At the end of the sixties, José Rico Pérez began his presidency, and so would begin the most successful period in the clubs history. Perez made his fortune as a builder and was instrumental in the club’s return to La Primera in 1974-75 season, the refinancing of Campo de la Vina, and ultimately the building of the stadium that carries his name. The start of his presidency coincided with the clubs return to La Segunda and over a four year period, the club gained promotion back to La Primera and took up residency in its new stadium. On 3 August 1974, Hércules played host to FC Barcelona in a friendly to mark the opening of the stadium, which Barca with Cruyff, Neeskens et el won 4-0. Have a look at this footage.
José Rico Pérez before it invited the world
The new stadium took 11 months to build and had an initial capacity of 30,000. It had on its southern side a two tiered stand, with large banks of terracing around the remaining three sides. Inspired by their new home, Hércules achieved their highest ever finish in La Primera with fifth place in 1974-75. Around this time, the ever resourceful José Rico Pérez persuaded to Spanish World Cup Committee that Alicante, the Gateway to the Costa Blanca, would be an ideal host city for the 1982 finals. The stadium would require further development and Señor Pérez dipped into his considerably deep pockets and financed the building of a huge extension to the north terrace, that would become known as the Grada Mundial del Tejero. With a capacity of 38,700, Alicante hosted two group matches featuring Argentina, El Salvador and Hungary, as well as the Third Place match between Poland and France. The Spanish National side has used the stadium on six occasions, drawing the first match against Hungary in March 1977 and winning on every visit since. They returned for the first time in 10 years when La Selección played Scotland on 11 October 2011.
Still looking the part, despite being confined to the wilderness of 2B
The completion of the redevelopment in the spring of 1982 coincided with the relegation of Hércules to La Segunda.  Two seasons later they were back in La Primera, but José Rico Pérez was no longer president, having to stand down due to ill health. Without his guidance and money, Hércules fell on hard times and by 1988 they were playing in Segunda 2b. Five seasons at this level saw the debts grow and when they returned to La Segunda in 1994, the clubs debts stood at 575 million pesatas. The only option was to sell the stadium to the municipality. The mid-nineties saw a one season return to the top flight, but by 1999 Hércules were back in Segunda 2B.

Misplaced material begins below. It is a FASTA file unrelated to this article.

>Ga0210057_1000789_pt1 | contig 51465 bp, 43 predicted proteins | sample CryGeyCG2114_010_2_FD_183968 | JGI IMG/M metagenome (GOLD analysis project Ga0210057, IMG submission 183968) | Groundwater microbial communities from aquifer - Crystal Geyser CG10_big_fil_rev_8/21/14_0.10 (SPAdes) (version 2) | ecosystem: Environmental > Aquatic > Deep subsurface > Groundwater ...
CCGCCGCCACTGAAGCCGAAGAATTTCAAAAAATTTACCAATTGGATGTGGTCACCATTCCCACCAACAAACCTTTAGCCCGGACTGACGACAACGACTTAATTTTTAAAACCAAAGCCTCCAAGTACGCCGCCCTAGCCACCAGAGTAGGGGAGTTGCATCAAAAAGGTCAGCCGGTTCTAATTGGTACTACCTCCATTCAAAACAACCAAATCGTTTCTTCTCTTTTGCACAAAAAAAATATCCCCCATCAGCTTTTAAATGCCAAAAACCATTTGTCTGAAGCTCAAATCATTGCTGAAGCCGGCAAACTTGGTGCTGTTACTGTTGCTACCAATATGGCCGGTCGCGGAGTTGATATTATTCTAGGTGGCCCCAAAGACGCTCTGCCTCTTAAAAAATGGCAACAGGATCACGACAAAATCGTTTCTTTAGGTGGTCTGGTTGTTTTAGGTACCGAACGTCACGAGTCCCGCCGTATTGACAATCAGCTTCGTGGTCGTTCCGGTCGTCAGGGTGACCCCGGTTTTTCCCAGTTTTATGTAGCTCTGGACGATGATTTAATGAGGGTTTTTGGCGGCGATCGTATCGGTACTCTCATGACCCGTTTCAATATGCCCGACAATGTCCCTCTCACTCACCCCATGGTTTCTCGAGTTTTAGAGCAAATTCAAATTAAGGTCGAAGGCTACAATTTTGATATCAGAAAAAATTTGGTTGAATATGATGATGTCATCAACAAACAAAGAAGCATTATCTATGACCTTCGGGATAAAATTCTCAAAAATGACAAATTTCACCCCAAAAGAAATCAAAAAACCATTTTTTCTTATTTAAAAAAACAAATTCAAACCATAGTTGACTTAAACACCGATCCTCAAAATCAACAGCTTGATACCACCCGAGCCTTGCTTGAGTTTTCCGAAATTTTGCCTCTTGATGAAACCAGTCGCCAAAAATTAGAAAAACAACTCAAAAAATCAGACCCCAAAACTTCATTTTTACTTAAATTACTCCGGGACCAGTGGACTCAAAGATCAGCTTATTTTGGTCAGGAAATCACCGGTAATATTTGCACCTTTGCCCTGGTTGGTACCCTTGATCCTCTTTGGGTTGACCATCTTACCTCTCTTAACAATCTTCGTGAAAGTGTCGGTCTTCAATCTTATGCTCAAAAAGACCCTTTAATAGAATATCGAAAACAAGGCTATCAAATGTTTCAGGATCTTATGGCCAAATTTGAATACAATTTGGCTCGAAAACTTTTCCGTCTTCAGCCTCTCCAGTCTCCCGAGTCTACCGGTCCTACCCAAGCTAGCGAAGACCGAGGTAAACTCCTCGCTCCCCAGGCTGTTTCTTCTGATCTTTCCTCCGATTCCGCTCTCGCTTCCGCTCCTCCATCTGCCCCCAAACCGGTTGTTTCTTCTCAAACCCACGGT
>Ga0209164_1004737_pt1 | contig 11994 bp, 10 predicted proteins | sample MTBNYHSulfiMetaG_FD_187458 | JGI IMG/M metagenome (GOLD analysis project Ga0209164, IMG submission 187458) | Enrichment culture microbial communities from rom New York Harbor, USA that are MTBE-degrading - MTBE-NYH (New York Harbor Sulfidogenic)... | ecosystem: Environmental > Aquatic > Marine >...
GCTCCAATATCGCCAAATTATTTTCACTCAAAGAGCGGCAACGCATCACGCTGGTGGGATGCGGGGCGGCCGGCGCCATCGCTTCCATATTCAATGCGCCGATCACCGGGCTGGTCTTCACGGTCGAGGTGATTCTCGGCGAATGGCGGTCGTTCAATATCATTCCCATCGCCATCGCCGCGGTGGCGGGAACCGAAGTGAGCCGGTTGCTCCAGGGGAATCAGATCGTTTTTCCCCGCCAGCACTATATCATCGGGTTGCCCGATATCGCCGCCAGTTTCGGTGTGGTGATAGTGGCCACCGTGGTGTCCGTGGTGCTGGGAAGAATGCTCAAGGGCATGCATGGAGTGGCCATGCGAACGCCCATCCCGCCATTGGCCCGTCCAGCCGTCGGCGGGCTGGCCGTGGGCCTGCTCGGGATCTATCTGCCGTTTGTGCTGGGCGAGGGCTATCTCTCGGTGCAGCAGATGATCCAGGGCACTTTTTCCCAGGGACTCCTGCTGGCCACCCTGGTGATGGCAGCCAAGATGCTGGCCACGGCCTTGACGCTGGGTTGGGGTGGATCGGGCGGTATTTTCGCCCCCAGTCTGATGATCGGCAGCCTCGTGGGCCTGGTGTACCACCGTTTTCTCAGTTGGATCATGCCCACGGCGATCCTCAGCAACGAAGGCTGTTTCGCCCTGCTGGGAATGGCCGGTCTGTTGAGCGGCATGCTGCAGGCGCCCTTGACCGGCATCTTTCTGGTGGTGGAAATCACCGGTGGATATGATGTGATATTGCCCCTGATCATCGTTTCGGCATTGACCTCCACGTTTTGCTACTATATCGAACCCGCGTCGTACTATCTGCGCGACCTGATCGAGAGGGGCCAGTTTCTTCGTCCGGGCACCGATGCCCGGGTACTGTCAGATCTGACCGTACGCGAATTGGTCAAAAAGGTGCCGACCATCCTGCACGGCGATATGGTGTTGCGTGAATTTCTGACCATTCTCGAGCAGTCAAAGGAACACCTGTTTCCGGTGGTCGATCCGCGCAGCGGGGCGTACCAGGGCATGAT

José Rico Pérez - Alicante CF style
In 2001, city rival Alicante CF was promoted to Segunda 2b and with their own Villafranqueza ground not suitable for use, they moved into Estadio José Rico Pérez. They even  customised it on match days by replacing Hércules CF crests and strategically placing sacks over the white seats that spelt “Hércules CF” in order to spell “Alicante CF”. In 2007, the directors of the Hércules CF bought back the stadium from the Municipality and so began the next phase of the clubs history.
José Rico Pérez at the gateway to the Costa Blanca
Back in La Primera for the 2010-11 season and with Alicante CF back at a redeveloped Villafranqueza, the Estadio José Rico Pérez was converted into a 30,000 all-seat stadium as part of a 45 million euro facelift of the stadium and surrounding sports city.  Work on the stadium included the installation of new seats, press facilities and a new pitch. Hércules has achieved a great deal in the past five years, however, with mounting debts and relegation back to La Segunda after just one season, their long-term survival is their next and most important herculean task.